The Pera Museum has long been known for its excellent permanent collection of art dealing with the interaction between the Ottomans and the West. In addition to a permanent exhibit entitled Intersecting Worlds, featuring portraits of Western ambassadors in the Ottoman Empire (and Ottoman ambassadors in Europe), the museum also boasts a superb collection of Orientalist painting, consisting of Western artists’ fanciful depictions of scenes from lands then belonging to the Ottomans.
One name stands out among all the others: Osman Hamdi, commonly known by the title Osman Hamdi Bey. A veritable Renaissance man, Osman Hamdi was one of the leading archaeologists of his time (and the founder of Istanbul’s Archaeology Museum), an author and politician, and a painter of considerable talent. In depicting scenes from his own homeland, the Europhile/Francophile Osman Hamdi favored the Orientalist style of painting employed by Boulanger, with whom he studied in Paris. Osman Hamdi’s emblematic painting The Tortoise Trainer has been part of the Pera Museum’s permanent collection since the museum opened in 2005.
The present show features two paintings by Osman Hamdi from the University of Pennsylvania’s archives, which have never been exhibited in Turkey before. (Many of the pieces in Osman Hamdi Bey and the Americans were displayed at last year’s exhibit Archaeologists and Travelers in Ottoman Lands at the University of Pennsylvania Museum.) The show also focuses on two of Hamdi’s archaeological colleagues, the American photographer John Henry Haynes (fallen into obscurity today but best known in his time for his photographs of the Assos excavations), and the German archaeologist Hermannn Vollrath Hilprecht, who held a position at UPenn in the late 19th century, and who played a leading role in the excavation of the ancient Mesopotamian city of Nippur.
Avoiding museum-exhibit overkill, this small but extremely well-chosen show (curated by Professors Renata Holod and Robert Ousterhout of the University of Pennsylvania) fills a single floor of the Pera Museum’s modestly-sized space with Osman Hamdi’s paintings, photographs of all three figures, photos taken at the sites of their archaeological digs, original copies of their correspondence, sample findings from the Nippur excavation (including an astounding series of miniature cuneiform tablets), and a wealth of information about the three men and their work.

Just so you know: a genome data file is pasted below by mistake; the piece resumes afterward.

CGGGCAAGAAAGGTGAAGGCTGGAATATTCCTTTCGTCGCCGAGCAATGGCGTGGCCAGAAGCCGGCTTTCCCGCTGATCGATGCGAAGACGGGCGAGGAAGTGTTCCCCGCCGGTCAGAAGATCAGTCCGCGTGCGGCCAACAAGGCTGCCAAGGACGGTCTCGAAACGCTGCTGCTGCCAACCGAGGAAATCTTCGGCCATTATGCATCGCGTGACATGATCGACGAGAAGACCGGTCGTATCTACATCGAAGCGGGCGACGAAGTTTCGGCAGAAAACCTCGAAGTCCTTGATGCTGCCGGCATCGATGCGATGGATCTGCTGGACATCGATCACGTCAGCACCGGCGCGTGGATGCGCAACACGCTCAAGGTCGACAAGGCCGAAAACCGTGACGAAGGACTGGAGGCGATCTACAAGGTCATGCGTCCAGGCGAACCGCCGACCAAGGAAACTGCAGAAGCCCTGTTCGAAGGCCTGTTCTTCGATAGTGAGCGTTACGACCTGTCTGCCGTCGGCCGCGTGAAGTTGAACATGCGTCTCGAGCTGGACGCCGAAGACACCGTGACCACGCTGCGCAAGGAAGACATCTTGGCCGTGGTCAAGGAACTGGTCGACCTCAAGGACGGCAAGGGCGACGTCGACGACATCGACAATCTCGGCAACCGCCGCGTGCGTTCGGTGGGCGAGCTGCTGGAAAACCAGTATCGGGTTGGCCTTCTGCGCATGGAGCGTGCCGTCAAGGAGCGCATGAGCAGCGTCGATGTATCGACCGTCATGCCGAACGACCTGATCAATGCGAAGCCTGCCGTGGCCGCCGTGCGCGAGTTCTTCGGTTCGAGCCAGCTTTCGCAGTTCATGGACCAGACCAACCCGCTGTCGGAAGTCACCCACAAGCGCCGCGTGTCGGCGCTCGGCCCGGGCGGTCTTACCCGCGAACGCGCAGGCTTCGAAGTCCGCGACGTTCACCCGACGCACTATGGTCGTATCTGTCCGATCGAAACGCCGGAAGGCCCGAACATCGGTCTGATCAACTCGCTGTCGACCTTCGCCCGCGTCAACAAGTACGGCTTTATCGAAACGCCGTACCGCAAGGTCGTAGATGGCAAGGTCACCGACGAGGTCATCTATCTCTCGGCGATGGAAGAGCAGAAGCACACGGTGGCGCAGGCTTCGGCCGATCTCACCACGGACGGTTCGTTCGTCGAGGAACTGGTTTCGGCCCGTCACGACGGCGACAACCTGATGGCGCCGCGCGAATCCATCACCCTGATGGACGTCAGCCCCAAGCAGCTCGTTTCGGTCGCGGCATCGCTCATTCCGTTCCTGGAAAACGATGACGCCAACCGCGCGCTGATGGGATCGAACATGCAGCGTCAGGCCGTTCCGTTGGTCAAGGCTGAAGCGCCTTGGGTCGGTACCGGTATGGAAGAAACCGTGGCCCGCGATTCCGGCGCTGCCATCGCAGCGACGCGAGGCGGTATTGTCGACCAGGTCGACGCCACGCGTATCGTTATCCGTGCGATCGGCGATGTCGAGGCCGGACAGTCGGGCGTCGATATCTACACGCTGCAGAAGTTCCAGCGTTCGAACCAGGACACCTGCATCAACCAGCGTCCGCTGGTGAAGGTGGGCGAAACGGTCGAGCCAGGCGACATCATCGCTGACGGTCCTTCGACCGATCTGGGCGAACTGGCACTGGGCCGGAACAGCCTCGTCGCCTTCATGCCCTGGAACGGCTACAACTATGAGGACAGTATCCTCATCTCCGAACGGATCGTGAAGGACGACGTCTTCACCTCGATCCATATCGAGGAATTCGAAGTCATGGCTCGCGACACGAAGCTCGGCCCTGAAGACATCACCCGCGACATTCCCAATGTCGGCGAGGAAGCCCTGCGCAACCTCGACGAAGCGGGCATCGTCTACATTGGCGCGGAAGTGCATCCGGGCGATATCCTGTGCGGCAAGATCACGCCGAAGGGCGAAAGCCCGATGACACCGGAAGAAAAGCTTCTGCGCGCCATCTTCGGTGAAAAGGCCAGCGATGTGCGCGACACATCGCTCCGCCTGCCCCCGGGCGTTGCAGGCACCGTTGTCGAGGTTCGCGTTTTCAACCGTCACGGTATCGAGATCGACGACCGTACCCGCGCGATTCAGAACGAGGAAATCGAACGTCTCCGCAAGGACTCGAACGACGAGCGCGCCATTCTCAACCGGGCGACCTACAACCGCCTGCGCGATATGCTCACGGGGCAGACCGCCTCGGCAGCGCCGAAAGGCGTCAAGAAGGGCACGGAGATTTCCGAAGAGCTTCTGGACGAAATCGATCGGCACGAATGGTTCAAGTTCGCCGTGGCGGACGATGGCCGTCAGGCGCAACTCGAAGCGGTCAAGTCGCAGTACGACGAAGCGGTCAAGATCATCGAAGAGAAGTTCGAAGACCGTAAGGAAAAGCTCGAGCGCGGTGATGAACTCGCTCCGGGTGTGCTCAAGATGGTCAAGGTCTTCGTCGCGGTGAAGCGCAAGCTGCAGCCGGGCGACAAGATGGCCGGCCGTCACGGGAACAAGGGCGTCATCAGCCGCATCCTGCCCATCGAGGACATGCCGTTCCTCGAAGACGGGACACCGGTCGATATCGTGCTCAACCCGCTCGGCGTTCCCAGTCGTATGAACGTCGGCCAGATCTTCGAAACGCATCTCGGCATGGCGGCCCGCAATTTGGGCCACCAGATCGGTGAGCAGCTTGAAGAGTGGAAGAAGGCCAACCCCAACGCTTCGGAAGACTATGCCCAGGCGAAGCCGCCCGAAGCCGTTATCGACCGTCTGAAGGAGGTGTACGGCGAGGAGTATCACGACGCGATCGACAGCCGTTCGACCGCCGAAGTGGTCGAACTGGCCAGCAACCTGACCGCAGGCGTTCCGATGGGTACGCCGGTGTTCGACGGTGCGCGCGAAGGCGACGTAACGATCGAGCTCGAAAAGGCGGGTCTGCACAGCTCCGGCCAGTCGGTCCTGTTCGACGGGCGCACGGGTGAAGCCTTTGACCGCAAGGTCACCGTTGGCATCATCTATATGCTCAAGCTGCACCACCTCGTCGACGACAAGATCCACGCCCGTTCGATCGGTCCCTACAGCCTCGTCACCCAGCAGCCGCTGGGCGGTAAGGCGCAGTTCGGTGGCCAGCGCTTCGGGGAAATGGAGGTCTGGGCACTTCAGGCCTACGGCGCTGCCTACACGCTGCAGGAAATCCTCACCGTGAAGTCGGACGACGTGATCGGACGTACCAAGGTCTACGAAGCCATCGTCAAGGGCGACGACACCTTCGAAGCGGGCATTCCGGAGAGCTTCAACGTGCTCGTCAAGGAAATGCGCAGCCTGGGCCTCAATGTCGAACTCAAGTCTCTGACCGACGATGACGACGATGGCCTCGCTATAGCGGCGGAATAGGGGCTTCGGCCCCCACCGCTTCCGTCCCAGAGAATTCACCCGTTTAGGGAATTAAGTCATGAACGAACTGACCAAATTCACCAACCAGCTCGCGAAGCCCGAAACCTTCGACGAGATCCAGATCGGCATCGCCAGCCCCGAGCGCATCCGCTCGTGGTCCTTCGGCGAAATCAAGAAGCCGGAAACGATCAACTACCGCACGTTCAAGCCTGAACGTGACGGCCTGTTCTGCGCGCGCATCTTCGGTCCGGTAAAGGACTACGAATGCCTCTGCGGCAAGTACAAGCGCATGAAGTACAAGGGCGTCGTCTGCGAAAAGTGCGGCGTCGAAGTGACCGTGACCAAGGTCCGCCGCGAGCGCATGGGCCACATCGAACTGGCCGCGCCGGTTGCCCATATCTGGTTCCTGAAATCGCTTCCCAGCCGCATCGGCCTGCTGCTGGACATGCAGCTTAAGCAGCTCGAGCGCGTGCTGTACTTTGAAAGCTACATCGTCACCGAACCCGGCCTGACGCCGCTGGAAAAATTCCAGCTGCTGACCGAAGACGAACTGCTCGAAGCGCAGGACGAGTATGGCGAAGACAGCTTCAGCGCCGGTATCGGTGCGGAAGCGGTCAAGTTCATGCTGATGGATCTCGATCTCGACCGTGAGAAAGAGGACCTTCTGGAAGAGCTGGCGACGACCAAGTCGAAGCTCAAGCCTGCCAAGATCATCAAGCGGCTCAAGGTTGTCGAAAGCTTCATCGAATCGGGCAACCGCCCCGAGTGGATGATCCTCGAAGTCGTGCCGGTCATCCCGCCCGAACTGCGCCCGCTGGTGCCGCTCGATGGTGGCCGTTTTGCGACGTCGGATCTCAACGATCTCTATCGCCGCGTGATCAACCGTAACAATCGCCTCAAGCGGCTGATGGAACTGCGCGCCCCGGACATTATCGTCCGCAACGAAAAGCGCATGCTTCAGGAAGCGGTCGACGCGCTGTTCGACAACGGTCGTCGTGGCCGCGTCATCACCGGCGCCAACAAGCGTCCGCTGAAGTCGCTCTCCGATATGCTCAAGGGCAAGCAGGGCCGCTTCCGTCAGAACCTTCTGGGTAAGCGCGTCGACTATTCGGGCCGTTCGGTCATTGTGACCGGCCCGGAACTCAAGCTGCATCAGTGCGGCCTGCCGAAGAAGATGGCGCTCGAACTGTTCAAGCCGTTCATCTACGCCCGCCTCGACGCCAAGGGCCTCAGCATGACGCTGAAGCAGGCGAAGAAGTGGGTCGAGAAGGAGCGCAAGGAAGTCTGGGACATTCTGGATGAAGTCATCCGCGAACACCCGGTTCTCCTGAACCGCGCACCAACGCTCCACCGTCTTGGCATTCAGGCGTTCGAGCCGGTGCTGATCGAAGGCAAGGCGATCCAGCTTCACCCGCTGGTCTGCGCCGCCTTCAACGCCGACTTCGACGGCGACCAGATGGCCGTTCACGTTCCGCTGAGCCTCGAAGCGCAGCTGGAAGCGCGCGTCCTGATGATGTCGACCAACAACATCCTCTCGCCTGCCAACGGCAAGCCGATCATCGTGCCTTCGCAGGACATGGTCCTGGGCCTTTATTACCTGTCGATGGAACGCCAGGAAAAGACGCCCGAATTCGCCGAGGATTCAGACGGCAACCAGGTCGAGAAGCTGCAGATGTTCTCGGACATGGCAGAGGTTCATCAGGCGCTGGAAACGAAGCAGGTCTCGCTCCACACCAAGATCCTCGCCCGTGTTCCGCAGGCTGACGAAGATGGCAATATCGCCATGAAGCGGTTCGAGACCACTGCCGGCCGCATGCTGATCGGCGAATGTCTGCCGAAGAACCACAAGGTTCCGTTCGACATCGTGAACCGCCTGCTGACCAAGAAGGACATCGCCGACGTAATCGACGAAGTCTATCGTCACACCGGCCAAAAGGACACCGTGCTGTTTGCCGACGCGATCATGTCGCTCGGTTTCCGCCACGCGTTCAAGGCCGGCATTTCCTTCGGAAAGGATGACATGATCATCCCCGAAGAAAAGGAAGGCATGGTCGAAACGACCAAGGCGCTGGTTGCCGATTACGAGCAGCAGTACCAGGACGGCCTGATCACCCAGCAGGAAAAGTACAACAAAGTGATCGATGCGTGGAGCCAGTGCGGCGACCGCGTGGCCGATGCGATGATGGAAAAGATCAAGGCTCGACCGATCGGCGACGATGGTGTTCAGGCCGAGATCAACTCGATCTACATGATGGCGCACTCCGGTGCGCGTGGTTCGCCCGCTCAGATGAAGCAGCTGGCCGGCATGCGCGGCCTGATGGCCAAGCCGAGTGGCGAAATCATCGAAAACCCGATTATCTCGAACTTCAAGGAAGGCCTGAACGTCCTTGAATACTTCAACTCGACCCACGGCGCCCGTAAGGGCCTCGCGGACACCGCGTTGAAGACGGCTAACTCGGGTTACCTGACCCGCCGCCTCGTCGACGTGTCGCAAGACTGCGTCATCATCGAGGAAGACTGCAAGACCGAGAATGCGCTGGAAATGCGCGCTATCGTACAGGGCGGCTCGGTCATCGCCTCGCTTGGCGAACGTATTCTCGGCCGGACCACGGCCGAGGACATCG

As soon as you enter the first room of the exhibition, you are met with the sight of Osman Hamdi’s huge 1891 painting entitled At the Mosque Door, one of the two paintings from UPenn’s archives. The painting, discovered as recently as 2006, is ostensibly a picture of the entrance to the Muradiye Mosque in Bursa, although (as the exhibit panel explains) the low-relief kufic inscription high up on the mosque’s front wall is in fact taken from the Çoban Mustafa Paşa Camii in Gebze, where Osman Hamdi’s family lived. (The dome of that mosque can be seen in the background of the painting A View of Gebze, painted by Osman Hamdi ten years earlier and also on display in this exhibit.) The other previously unseen painting, hanging in the other room of the exhibit, is Osman Hamdi Bey’s 1903 work The Excavation at the Temple Court in Nippur. As Professors Holod and Ousterhout have explained, Osman Hamdi never actually visited Nippur, the painting being based on a photograph taken by Haynes. Hamdi Bey inserts Hilprecht – who is not in the photo – into the painting, standing out among all the native diggers and porters through his white uniform and pith helmet.
One leaves this exhibit with a sense of the great fluidity of identity that characterized these men – Hilprecht and Haynes in their seeming efforts to become “Orientals,” Osman Hamdi in his to become a Frenchman and a Westerner. A photograph of Haynes, with handlebar mustache, could be that of any 19th century American gentleman. Immediately to the right of this photo is another one in which the young American, wearing the costume of an Ottoman functionary, has become almost unrecognizable. A bronze bust of Osman Hamdi Bey – dressed only in a Western-style jacket, without his normal fez – makes him look for all the world like a chic turn-of-the-century Parisian. Hilprecht, the pith-helmet wearing symbol of German authority, also dresses like an Ottoman at times, and enjoys signing his name in cuneiform in his correspondence.
Running until the 8th of January, this exhibit is a must-see for anyone with an interest in Osman Hamdi’s art or Ottoman and Western archaeology.
Where: Pera Museum; Meşrutiyet Caddesi No. 141 Tepebaşı; P: (0212) 334 99 00
When: Until January 8
How much: 10 TL; 7 TL (groups of 10 or more); 5 TL (discount)